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Comments and Suggestions to the Draft Patent Manual March 2019

Posted by Achal Prabhala, Feroz Ali, Ramya Sheshadri, Roshan John and Anubha Sinha at Mar 21, 2019 09:05 PM |
A coordinated civil society response to the consultation on the Patent Manual. CIS provided comments on patenting of computer related inventions.

On behalf  of the accessibsa project (www.accessibsa.org), the Médecins Sans Frontières Access Campaign (https://msfaccess.org/) and the Centre for Internet and Society (www.cis-india.org) , as well as numerous endorsing organisations and individuals across Indian Civil Society, we are pleased to present our comments, feedback and suggestions on the draft Manual of Patent Office Practice and Procedure, Version 3, published on 1 March 2019, to which your office invited comment from all stakeholders.

The Indian Patent Office (IPO) on 1 March 2019, published a draft of the “Manual of Patent Office Practice and Procedure, Version 3.0” (hereafter, the “Manual”). This draft extends upon the previous Manual, Version 01.11, dated 22 March 2011, which is currently the Manual in force.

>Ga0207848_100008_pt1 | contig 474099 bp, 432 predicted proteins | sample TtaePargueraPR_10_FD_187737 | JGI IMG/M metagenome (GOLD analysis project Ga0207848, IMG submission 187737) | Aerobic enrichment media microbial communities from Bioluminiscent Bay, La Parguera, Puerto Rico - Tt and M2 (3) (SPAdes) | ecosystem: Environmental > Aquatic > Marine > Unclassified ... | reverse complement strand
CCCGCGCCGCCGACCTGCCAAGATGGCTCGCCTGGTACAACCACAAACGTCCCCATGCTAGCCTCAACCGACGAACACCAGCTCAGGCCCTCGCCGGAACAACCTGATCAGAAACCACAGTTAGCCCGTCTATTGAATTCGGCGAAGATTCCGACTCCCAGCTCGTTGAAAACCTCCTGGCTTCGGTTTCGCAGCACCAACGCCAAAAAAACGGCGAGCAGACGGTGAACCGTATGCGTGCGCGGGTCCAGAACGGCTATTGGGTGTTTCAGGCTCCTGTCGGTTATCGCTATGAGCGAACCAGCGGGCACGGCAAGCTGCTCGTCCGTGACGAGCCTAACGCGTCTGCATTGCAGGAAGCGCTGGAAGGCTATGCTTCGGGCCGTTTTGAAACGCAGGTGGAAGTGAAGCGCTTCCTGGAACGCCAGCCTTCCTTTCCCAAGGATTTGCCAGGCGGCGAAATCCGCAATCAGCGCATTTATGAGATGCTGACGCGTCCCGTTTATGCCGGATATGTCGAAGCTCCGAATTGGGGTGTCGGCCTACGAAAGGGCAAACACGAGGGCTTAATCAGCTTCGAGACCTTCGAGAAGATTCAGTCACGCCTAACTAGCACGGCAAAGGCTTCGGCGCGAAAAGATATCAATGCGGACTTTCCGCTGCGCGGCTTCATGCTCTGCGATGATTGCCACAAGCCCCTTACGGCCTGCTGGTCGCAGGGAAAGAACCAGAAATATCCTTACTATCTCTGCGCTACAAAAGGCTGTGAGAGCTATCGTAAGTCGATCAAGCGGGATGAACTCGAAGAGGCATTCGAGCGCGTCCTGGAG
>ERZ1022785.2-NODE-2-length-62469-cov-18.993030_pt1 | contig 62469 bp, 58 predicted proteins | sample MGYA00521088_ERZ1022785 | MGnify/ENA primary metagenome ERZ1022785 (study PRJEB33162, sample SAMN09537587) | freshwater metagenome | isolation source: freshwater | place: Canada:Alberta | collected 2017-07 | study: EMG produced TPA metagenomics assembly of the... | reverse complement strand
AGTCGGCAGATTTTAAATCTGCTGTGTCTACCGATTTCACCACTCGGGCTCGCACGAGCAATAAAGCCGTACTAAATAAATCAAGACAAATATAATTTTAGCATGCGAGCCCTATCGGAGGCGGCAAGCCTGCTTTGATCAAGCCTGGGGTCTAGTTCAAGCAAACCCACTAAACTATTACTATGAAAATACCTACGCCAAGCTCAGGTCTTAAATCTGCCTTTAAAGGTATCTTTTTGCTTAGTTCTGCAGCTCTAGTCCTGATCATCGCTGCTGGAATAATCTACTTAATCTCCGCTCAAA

At the outset, we should note that the current draft Manual does not differ substantially from the version in force. Aside from a few updations (for instance, noting the Indian Supreme Court decision in the Novartis case of 2013, as regarding Section 3(d) of Indian patent law), the current Manual under consideration is similar in most aspects to the Manual in force. However, given that several provisions in the current Manual in force were insufficient to implement Indian patent law as it was intended even in 2011, as well as the fact that there have been numerous developments in law, scholarship and practice since the time the Manual was last updated in 2011, we urge the IPO to take this opportunity to reflect upon the developments in patent law and practice, as well as the extensive scholarship now available to us.

Preamble: Indian patent law was substantially amended in 2005, and we began the process of implementing this law a few years later. Today, in 2019, we have data and evidence from almost 14 years of practice, and we suggest that the IPO fully incorporate all learnings available to us, to bring the full force of Indian patent

law into effect, as originally intended. The Manual of the Patent Office has the potential to be a comprehensive handbook on implementing patent law for all stakeholders including patent agents, applicants and the courts. The current version, in the manner proposed, is not. Our suggestions, if adopted in entirety, would make this so: furthermore, our suggestions provide a much-needed opportunity to correct course, by understanding and correcting the failures of the system to implement the original and far-sighted provisions in the Indian patent law amendment of 2005.